I’m trying to model entities that will be very difficult without gathering experience from SU users that have created parabolic curves. These curves might be categorized as “splines”. I’d like input from you creators of splines, if the Fredo6: Bezier Spline v2.2a Sketchup Plugins of Fredo6 is the way to go. My task is greater than creating 2D geometry. The final splines will need 3D volume, because the actual end product will need to have a triangular cross section. Will other SU Plugins be necessary ? - Stephen Skinner

My computer is a Cybertron CLX laptop ANUBIS model w/ NVIDA Geoforce GTX graphics card. This a custom built Gaming Computer.

What are you trying to model exactly, do you have images or something to have an idea? There are usually more than one ways to model something on sketchup. For organic shapes I prefer to model creating low poly versions of the object using quads, then use subdivision surface to make it more organic.

No plugins needed.
You can use a cone and intersect that with a face at a specific angle, parallel to a side edge of that cone. See attatched image, the most right intersection.

intersection parallel to ground plane, base of the cone creates a circle (left object)

intersection at a small angle, less than a side edge, creates an ellips (object in the middle)

intersection parallel to a side edge (purple) and through the cone creates a parabolic curve

(intersection at an angle greater than the side edge results in a hyperbolic curve, not shown here)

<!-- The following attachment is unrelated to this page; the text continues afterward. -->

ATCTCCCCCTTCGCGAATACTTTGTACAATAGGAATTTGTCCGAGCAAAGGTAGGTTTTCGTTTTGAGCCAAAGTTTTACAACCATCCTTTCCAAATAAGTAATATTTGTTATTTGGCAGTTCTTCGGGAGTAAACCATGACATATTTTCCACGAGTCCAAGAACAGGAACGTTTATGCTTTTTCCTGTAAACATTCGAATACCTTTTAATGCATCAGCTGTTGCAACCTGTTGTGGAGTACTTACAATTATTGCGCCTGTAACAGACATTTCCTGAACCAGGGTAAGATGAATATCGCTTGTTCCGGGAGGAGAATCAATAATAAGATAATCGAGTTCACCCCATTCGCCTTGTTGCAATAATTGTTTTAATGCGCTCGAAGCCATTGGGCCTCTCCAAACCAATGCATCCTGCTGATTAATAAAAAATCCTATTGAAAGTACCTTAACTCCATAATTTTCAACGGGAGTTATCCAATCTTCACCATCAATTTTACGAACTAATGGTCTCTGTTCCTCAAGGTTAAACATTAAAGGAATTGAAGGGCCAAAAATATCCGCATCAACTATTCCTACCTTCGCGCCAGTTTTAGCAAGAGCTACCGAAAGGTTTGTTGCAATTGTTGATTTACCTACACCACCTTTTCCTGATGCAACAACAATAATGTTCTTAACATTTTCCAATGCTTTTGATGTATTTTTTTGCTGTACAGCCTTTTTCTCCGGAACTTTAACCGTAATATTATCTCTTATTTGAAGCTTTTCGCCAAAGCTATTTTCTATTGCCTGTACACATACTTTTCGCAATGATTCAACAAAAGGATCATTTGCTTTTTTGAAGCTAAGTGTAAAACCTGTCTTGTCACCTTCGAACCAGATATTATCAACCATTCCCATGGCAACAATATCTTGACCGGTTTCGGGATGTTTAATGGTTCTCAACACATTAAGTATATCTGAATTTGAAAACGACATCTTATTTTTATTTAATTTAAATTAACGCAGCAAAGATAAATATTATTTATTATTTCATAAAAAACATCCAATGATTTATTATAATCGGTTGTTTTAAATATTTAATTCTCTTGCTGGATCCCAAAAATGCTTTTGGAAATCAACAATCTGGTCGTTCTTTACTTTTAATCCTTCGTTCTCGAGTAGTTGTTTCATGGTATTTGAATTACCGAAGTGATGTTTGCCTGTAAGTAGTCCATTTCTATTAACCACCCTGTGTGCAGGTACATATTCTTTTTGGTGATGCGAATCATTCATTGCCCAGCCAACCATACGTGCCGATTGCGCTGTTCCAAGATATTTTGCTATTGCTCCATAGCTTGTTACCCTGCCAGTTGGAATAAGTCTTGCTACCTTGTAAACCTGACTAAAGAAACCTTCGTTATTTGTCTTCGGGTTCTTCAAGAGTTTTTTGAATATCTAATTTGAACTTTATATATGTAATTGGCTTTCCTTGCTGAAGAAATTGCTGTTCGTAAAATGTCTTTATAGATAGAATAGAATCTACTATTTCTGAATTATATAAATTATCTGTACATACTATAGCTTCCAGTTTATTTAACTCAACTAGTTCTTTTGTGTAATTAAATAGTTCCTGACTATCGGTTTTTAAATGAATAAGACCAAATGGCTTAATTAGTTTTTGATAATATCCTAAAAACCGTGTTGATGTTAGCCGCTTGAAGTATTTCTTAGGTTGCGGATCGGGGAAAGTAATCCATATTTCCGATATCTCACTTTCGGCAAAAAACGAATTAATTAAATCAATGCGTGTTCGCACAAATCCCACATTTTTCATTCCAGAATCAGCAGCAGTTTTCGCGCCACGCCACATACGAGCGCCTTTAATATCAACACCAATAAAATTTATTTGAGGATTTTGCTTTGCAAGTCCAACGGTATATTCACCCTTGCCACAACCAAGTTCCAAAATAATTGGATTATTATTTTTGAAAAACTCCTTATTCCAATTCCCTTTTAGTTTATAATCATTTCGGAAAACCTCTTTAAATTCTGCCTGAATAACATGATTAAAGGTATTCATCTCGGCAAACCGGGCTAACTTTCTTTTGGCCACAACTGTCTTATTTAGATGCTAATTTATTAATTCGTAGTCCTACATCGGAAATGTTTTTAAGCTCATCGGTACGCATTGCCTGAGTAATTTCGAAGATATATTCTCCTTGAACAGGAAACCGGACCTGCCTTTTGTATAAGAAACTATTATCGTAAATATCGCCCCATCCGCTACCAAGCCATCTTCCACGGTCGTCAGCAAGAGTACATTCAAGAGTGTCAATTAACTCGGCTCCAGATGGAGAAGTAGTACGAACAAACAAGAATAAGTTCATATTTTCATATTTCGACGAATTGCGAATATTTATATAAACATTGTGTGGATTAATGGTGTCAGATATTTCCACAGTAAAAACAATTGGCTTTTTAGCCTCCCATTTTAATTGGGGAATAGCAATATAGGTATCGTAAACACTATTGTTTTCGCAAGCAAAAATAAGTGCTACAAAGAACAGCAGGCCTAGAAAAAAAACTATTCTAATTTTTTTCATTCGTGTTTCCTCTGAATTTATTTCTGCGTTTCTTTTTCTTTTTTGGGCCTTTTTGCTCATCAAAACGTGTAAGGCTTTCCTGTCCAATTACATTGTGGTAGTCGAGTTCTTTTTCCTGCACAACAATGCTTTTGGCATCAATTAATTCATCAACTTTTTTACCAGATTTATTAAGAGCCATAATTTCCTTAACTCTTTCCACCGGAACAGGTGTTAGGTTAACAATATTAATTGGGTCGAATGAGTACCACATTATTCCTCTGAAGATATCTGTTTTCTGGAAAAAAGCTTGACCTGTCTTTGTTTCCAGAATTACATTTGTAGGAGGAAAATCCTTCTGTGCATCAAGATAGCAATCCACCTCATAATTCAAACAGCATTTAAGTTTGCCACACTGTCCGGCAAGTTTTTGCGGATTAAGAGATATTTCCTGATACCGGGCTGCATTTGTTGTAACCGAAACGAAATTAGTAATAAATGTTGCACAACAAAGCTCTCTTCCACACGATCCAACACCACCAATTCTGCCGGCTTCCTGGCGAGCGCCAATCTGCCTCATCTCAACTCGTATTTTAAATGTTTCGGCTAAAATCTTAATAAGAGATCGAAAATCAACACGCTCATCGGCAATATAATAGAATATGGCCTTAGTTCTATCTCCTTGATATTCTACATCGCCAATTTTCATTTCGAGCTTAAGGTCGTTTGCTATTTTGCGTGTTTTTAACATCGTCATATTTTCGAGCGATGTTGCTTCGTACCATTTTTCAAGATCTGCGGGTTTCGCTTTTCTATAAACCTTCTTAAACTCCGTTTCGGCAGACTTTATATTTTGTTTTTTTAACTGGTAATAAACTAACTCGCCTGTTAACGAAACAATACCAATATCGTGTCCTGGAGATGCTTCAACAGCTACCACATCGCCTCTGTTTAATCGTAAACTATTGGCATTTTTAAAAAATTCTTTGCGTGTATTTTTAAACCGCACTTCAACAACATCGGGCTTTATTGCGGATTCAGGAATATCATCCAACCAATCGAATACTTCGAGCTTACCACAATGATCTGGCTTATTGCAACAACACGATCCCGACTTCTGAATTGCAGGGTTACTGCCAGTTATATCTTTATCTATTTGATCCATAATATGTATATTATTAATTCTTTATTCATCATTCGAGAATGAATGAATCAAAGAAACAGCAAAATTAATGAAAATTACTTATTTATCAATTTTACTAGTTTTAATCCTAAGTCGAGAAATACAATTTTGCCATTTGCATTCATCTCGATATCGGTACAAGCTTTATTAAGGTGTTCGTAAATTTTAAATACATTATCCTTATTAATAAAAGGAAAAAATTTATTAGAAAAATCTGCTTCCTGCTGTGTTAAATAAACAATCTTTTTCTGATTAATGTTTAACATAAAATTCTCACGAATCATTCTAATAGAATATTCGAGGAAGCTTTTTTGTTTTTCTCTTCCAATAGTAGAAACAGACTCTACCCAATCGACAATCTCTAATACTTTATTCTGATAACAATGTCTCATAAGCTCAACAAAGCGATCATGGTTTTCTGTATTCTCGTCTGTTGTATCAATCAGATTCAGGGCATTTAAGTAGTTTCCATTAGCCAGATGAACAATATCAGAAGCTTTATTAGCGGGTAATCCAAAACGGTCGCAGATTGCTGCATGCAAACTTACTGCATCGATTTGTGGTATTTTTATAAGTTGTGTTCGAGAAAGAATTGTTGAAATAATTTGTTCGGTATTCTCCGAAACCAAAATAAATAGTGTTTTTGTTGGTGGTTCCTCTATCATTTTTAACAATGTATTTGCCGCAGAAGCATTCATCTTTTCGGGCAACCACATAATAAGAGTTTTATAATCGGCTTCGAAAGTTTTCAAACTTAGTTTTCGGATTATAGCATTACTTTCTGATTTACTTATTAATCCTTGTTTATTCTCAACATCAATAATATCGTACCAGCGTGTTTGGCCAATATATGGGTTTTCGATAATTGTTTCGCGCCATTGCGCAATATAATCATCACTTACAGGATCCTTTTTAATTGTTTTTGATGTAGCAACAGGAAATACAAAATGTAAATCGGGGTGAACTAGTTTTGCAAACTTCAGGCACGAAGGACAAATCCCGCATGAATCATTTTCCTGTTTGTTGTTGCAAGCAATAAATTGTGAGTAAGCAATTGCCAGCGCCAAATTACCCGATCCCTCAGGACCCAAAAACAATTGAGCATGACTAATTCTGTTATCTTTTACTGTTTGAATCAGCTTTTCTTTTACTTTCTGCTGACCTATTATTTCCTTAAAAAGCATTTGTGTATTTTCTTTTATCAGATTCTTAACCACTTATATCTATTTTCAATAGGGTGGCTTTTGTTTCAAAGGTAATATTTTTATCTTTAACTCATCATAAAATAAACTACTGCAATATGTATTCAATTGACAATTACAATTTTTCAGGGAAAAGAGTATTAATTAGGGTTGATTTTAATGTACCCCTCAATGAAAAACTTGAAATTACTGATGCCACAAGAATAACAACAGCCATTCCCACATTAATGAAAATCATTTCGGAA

You can model parabolic curves with extensions like Bezier Spline and FredoSpline or with Curve Maker. First two from Sketchucation. Last one from the Extension Warehouse.

It actually is important to know, as I said above, there are multiple ways of modeling anything on SketchUp, for example I would model the two arcs with the method of low poly quad modeling, the center can be modeled with native SketchUp tools.

I believe a parabola is scalable, so once you have the correct form, you can use the scale tool to attain the dimensions you want. @Wo3Dan beat me to it, but that’s the method I’ve used before, and then scaled the results to fit.

Off topic, but that’s the LAX Theme Building with the parabolic arches - the tall structure (in your attached image) behind it is the “new” air traffic control tower (old one is still there to the east).

If its for cost estimation or basic visualization and a simple model would do, you could look on the 3D warehouse. Of course its much better to model yourself, you’ll learn a lot along the way and end up with the exact product you need, and there is plenty of help here if you get stuck. As long as the effort fits the end result.

huh, having trouble with forum links today, standby…